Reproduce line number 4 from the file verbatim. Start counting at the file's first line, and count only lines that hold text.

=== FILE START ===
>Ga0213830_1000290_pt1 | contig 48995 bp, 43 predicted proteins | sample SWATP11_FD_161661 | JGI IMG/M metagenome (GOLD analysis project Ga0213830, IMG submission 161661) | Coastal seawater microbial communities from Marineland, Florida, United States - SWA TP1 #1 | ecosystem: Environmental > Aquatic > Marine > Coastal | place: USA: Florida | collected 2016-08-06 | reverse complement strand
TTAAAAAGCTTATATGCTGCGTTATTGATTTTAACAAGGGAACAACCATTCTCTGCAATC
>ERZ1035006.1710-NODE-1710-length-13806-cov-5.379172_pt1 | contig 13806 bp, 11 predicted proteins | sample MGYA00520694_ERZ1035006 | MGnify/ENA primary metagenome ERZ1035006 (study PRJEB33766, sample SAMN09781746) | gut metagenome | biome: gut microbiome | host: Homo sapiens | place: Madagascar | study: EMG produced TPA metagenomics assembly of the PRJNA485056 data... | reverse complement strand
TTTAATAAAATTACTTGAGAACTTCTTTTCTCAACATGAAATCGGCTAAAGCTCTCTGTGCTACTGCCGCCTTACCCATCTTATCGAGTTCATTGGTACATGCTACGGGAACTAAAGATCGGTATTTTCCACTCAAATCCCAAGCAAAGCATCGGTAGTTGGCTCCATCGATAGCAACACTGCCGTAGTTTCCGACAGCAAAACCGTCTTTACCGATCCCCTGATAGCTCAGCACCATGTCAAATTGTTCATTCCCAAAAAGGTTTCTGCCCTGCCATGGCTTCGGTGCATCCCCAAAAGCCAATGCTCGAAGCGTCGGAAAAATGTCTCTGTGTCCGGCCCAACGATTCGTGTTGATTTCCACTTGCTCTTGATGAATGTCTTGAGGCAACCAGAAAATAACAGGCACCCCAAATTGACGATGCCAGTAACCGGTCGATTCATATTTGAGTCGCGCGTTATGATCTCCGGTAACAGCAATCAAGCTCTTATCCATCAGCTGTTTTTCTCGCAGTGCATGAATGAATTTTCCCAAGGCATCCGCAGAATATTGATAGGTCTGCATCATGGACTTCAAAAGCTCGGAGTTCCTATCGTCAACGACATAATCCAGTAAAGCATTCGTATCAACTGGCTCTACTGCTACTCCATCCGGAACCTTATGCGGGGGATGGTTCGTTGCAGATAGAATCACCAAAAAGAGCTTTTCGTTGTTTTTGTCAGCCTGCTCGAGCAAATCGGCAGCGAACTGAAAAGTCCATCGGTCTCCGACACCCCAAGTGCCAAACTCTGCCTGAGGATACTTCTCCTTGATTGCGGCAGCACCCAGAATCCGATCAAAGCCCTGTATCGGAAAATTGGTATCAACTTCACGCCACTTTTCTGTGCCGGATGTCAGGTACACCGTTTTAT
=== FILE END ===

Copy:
TTTAATAAAATTACTTGAGAACTTCTTTTCTCAACATGAAATCGGCTAAAGCTCTCTGTGCTACTGCCGCCTTACCCATCTTATCGAGTTCATTGGTACATGCTACGGGAACTAAAGATCGGTATTTTCCACTCAAATCCCAAGCAAAGCATCGGTAGTTGGCTCCATCGATAGCAACACTGCCGTAGTTTCCGACAGCAAAACCGTCTTTACCGATCCCCTGATAGCTCAGCACCATGTCAAATTGTTCATTCCCAAAAAGGTTTCTGCCCTGCCATGGCTTCGGTGCATCCCCAAAAGCCAATGCTCGAAGCGTCGGAAAAATGTCTCTGTGTCCGGCCCAACGATTCGTGTTGATTTCCACTTGCTCTTGATGAATGTCTTGAGGCAACCAGAAAATAACAGGCACCCCAAATTGACGATGCCAGTAACCGGTCGATTCATATTTGAGTCGCGCGTTATGATCTCCGGTAACAGCAATCAAGCTCTTATCCATCAGCTGTTTTTCTCGCAGTGCATGAATGAATTTTCCCAAGGCATCCGCAGAATATTGATAGGTCTGCATCATGGACTTCAAAAGCTCGGAGTTCCTATCGTCAACGACATAATCCAGTAAAGCATTCGTATCAACTGGCTCTACTGCTACTCCATCCGGAACCTTATGCGGGGGATGGTTCGTTGCAGATAGAATCACCAAAAAGAGCTTTTCGTTGTTTTTGTCAGCCTGCTCGAGCAAATCGGCAGCGAACTGAAAAGTCCATCGGTCTCCGACACCCCAAGTGCCAAACTCTGCCTGAGGATACTTCTCCTTGATTGCGGCAGCACCCAGAATCCGATCAAAGCCCTGTATCGGAAAATTGGTATCAACTTCACGCCACTTTTCTGTGCCGGATGTCAGGTACACCGTTTTAT